(CNSNews.com) - A renewed commitment to the "dignity of human life" and greater choice in education can help to rekindle the promise of America, President Bush said during the National Catholic Prayer Breakfast in Washington, D.C., on Friday.
The president praised Catholic Americans for the role they have played in upholding the "self-evident truths" outlined in the Declaration of Independence. He also credited Catholic schools for providing inner city students with viable alternatives, while expressing concern over the long term durability of these institutions.
"I appreciate the tremendous sacrifices many dioceses are making to keep their inner-city schools going," Bush said. "I am worried too many of these schools are closing and our nation needs to do something about it."
Catholic schools have supplied "millions of Americans" with the "knowledge and character" they need to succeed in life the president told the gathering. He said "thousands of non-Catholic" children also benefit from the schools and pledged to help Catholic schools reach others in need.
The annual breakfast, now in its fourth year, was conceived in response to Pope John Paul II's call to a "New Evangelization" for Catholics. This year's event featured two panel discussions - one on "Public Policy Issues of Interest to Catholics" and the other on "Catholics in Entertainment and the New Evangelization."
Larry Cirignano, a New Jersey Catholic activist, said he was pleased to hear the president highlight the importance of school choice initiatives, and he called for the "equal treatment" of students who desire to be enrolled in private schools.
"The funding should follow the child," he said. "The family is the first educator."
Bush acknowledged the role Catholics played in helping to pass the D.C. School Choice Incentive Act, which allows students to transfer out of public schools. He said all parents should have "peace of mind" when they drop their children off at school in the morning.
'A culture of life'
The convergence between evangelicals and Catholics on public policy issues was a common theme stressed throughout the day. Austin Ruse, vice-president for the prayer breakfast, acknowledged prominent evangelical leaders in attendance and spoke of a growing "unity" between Catholics and Protestants.
Bush, who is himself a Methodist, stressed his commitment to the pro-life cause, drawing strong applause.
"In our day, there is a temptation to manipulate life in ways that do not respect the humanity of the person," the president said, in apparent reference to the push for embryonic stem cell research and last week's Senate vote to expand federal funding for the controversial research. Bush has vowed to veto the bill, as he did with similar legislation last year.
"When that happens the most vulnerable among us can be valued by their utility to others - instead of their own inherent worth. We must continue to work for a culture of life - where the strong protect the weak, and where we recognize in every human life the image of our creator."
Rep. Chris Smith (R-N.J.) was among those in attendance and praised the president's leadership.
"He has paid a political price for being so strongly pro-life," Smith told Cybercast News Service. "It was very unpopular to veto the stem-cell bill [in 2006]. There was a lot of misinformation about it."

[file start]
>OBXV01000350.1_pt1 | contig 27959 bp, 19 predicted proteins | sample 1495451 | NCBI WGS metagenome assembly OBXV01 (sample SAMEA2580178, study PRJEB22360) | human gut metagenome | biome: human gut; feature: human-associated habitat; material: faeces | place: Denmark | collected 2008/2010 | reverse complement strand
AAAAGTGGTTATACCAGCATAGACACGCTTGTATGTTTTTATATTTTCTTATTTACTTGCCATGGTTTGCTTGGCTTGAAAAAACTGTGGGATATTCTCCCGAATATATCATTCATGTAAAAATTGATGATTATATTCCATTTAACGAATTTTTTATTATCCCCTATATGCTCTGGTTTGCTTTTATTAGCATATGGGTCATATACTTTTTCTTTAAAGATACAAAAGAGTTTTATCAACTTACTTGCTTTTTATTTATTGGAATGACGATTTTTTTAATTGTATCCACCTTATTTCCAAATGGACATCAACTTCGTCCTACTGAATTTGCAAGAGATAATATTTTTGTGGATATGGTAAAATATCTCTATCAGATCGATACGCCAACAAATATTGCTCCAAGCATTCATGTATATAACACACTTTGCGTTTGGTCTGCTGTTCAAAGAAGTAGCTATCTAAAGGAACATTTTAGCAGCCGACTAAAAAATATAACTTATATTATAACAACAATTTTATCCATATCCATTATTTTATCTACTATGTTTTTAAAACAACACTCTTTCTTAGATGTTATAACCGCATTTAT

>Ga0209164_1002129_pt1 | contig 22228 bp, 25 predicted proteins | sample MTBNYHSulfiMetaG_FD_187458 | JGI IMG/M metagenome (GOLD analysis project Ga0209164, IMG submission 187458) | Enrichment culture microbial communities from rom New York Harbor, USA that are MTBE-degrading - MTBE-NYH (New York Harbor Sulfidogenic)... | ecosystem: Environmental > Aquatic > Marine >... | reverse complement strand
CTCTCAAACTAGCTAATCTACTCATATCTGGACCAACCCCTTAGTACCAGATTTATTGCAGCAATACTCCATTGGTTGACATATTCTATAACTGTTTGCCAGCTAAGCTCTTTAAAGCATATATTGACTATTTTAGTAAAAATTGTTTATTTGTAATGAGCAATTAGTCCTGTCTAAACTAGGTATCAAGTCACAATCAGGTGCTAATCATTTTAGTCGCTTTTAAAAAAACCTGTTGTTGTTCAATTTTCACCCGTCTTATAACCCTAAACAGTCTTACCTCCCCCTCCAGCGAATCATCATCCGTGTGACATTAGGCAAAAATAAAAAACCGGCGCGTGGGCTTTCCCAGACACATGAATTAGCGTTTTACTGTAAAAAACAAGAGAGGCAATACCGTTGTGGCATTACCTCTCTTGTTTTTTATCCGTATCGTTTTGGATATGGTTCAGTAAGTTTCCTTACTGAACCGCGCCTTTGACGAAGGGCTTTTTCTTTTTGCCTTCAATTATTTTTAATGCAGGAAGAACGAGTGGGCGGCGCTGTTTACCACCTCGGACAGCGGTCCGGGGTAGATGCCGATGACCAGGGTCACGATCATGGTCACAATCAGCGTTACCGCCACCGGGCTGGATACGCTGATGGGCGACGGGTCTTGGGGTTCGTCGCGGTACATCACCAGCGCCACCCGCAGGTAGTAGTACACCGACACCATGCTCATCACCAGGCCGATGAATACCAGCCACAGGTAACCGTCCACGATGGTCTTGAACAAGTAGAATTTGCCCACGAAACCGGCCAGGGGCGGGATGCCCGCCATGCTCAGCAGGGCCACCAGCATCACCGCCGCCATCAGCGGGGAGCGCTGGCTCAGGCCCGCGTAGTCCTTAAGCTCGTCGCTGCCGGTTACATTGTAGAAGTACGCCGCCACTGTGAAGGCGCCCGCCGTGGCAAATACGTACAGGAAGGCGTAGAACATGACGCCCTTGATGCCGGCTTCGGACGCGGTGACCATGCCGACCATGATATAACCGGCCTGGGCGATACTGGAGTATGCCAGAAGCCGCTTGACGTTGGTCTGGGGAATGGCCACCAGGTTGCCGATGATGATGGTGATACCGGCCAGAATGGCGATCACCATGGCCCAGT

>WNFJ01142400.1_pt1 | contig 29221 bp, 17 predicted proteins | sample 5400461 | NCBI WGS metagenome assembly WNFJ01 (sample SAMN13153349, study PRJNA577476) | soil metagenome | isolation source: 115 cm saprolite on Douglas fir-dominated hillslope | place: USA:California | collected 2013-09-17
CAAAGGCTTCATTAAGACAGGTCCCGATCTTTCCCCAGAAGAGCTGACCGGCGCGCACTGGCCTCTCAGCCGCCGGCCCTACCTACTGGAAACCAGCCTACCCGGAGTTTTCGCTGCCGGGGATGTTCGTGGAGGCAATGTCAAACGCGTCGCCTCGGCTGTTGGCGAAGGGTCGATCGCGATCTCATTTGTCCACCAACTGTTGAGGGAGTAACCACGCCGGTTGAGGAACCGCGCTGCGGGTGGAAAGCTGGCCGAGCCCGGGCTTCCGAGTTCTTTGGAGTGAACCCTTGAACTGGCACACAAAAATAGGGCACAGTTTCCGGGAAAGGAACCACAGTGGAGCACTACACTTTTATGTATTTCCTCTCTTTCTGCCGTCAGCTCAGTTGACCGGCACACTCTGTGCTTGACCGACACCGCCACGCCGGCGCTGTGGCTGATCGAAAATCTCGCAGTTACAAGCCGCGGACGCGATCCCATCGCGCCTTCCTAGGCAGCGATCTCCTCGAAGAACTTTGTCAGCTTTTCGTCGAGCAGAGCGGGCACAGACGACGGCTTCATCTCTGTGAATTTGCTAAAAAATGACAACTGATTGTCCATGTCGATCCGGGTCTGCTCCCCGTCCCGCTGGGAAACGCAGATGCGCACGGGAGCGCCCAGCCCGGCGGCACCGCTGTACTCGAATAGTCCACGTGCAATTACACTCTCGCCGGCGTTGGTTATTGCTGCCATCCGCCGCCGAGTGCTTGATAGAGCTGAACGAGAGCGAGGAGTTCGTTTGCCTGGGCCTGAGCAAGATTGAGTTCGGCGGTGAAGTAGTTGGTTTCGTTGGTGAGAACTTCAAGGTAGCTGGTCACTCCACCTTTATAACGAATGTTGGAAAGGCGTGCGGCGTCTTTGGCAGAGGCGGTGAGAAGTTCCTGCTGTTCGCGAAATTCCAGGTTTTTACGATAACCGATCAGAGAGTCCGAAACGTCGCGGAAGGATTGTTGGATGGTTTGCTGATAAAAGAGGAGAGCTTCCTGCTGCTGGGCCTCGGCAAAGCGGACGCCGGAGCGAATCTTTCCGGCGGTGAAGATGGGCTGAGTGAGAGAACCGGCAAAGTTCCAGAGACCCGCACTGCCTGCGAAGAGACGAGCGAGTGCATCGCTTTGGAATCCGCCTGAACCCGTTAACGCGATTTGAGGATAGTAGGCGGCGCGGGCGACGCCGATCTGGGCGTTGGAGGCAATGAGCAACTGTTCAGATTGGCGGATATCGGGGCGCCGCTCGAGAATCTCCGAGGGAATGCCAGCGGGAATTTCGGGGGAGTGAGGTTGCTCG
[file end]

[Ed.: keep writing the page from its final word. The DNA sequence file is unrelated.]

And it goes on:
Smith also praised the president for "keeping his faith front and center" in the midst of severe foreign policy challenges and antagonism from both sides of the political spectrum.
"He is like Lincoln in a way," Smith said. "His critics get personal, but he doesn't. And he stands on principle, even when it gets tough."
Others in attendance included Chief Justice John Roberts and Associate Justice Sam Alito, both Catholics and the newest additions to the Supreme Court. Smith said Bush's long-term legacy will be greatly enhanced as result of elevating Roberts and Alito to the nation's highest court.
The keynote address was delivered by Donald Wuerl, the Archbishop of Washington. He told audience members their personal morality and public values were "threads of the same cloth" that could not be divided. Moreover, religious conviction helped to distinguish between what "can be done" and "what ought to be done" in the name of science, he added.
The archbishop also discussed American history in the context of "free people who recognize the sovereignty of God's law" in a series of social contracts reaching all the way to Mayflower Compact of 1620. Wuerl cited a letter Thomas Jefferson wrote to Henry Lee on 1825, to bolster his point about the role of religion in the American founding. In the letter Jefferson describes the Declaration of Independence as an "expression of the American mind."
The president's speech was also laced with historical references. Bush invoked Charles Carroll, the only Catholic to sign the Declaration of Independence. Carroll was not permitted to vote or hold office in Maryland, at the time, as a consequence of his religion.
"He [Carroll] knew that an America where people were free to worship God as they saw fit would be a land where Catholics would flourish and prosper," Bush said. "And he understood that whatever America's failings, our founding promise would always be a source of hope and renewal for our country. And at this breakfast, we commit ourselves to renewing that promise in our own time."
Other attendees included former Tennessee Senator Fred Thompson, who is reportedly considering a run for the Republican presidential nomination; and Michael Steele, a former lieutenant governor of Maryland and a U.S. Senate candidate.
Make media inquiries or request an interview about this article.
Subscribe to the free CNSNews.com daily E-Brief.
E-mail a comment or news tip to Kevin Mooney
Send a Letter to the Editor about this article.